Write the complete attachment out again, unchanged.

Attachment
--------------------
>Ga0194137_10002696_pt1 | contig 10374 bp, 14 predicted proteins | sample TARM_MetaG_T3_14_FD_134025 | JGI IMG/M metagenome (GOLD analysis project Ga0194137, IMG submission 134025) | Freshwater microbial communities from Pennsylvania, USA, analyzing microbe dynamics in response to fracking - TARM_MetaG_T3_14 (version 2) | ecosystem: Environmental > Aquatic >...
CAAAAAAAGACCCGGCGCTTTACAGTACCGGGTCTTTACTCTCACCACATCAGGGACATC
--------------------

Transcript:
>Ga0194137_10002696_pt1 | contig 10374 bp, 14 predicted proteins | sample TARM_MetaG_T3_14_FD_134025 | JGI IMG/M metagenome (GOLD analysis project Ga0194137, IMG submission 134025) | Freshwater microbial communities from Pennsylvania, USA, analyzing microbe dynamics in response to fracking - TARM_MetaG_T3_14 (version 2) | ecosystem: Environmental > Aquatic >...
CAAAAAAAGACCCGGCGCTTTACAGTACCGGGTCTTTACTCTCACCACATCAGGGACATC